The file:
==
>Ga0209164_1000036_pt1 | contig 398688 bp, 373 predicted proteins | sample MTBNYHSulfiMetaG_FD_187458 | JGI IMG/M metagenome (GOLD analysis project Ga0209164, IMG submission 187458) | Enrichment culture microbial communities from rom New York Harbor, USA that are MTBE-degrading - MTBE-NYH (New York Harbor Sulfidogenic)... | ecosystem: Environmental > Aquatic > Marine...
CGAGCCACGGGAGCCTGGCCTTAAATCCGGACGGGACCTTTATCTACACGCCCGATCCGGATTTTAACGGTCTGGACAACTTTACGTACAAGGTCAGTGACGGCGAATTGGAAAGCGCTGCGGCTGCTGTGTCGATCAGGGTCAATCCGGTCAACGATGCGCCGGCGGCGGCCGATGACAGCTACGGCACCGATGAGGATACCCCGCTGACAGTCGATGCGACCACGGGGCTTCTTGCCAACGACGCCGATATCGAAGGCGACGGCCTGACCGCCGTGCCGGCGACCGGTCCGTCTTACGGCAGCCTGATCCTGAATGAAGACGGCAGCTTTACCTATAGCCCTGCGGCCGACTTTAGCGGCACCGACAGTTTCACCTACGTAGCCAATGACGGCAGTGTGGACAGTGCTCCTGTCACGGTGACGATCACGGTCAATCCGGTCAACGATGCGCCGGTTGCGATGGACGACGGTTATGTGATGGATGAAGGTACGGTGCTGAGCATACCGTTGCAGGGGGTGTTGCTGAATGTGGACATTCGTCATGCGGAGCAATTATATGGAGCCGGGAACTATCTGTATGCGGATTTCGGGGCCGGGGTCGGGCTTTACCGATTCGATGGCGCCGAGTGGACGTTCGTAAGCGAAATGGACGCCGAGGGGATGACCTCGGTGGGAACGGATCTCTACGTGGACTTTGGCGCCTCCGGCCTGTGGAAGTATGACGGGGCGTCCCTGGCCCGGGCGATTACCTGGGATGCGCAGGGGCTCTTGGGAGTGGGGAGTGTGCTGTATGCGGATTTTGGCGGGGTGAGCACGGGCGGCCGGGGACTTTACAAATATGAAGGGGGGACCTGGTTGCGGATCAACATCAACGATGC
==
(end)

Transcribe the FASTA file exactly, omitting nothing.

>Ga0209164_1000036_pt1 | contig 398688 bp, 373 predicted proteins | sample MTBNYHSulfiMetaG_FD_187458 | JGI IMG/M metagenome (GOLD analysis project Ga0209164, IMG submission 187458) | Enrichment culture microbial communities from rom New York Harbor, USA that are MTBE-degrading - MTBE-NYH (New York Harbor Sulfidogenic)... | ecosystem: Environmental > Aquatic > Marine...
CGAGCCACGGGAGCCTGGCCTTAAATCCGGACGGGACCTTTATCTACACGCCCGATCCGGATTTTAACGGTCTGGACAACTTTACGTACAAGGTCAGTGACGGCGAATTGGAAAGCGCTGCGGCTGCTGTGTCGATCAGGGTCAATCCGGTCAACGATGCGCCGGCGGCGGCCGATGACAGCTACGGCACCGATGAGGATACCCCGCTGACAGTCGATGCGACCACGGGGCTTCTTGCCAACGACGCCGATATCGAAGGCGACGGCCTGACCGCCGTGCCGGCGACCGGTCCGTCTTACGGCAGCCTGATCCTGAATGAAGACGGCAGCTTTACCTATAGCCCTGCGGCCGACTTTAGCGGCACCGACAGTTTCACCTACGTAGCCAATGACGGCAGTGTGGACAGTGCTCCTGTCACGGTGACGATCACGGTCAATCCGGTCAACGATGCGCCGGTTGCGATGGACGACGGTTATGTGATGGATGAAGGTACGGTGCTGAGCATACCGTTGCAGGGGGTGTTGCTGAATGTGGACATTCGTCATGCGGAGCAATTATATGGAGCCGGGAACTATCTGTATGCGGATTTCGGGGCCGGGGTCGGGCTTTACCGATTCGATGGCGCCGAGTGGACGTTCGTAAGCGAAATGGACGCCGAGGGGATGACCTCGGTGGGAACGGATCTCTACGTGGACTTTGGCGCCTCCGGCCTGTGGAAGTATGACGGGGCGTCCCTGGCCCGGGCGATTACCTGGGATGCGCAGGGGCTCTTGGGAGTGGGGAGTGTGCTGTATGCGGATTTTGGCGGGGTGAGCACGGGCGGCCGGGGACTTTACAAATATGAAGGGGGGACCTGGTTGCGGATCAACATCAACGATGC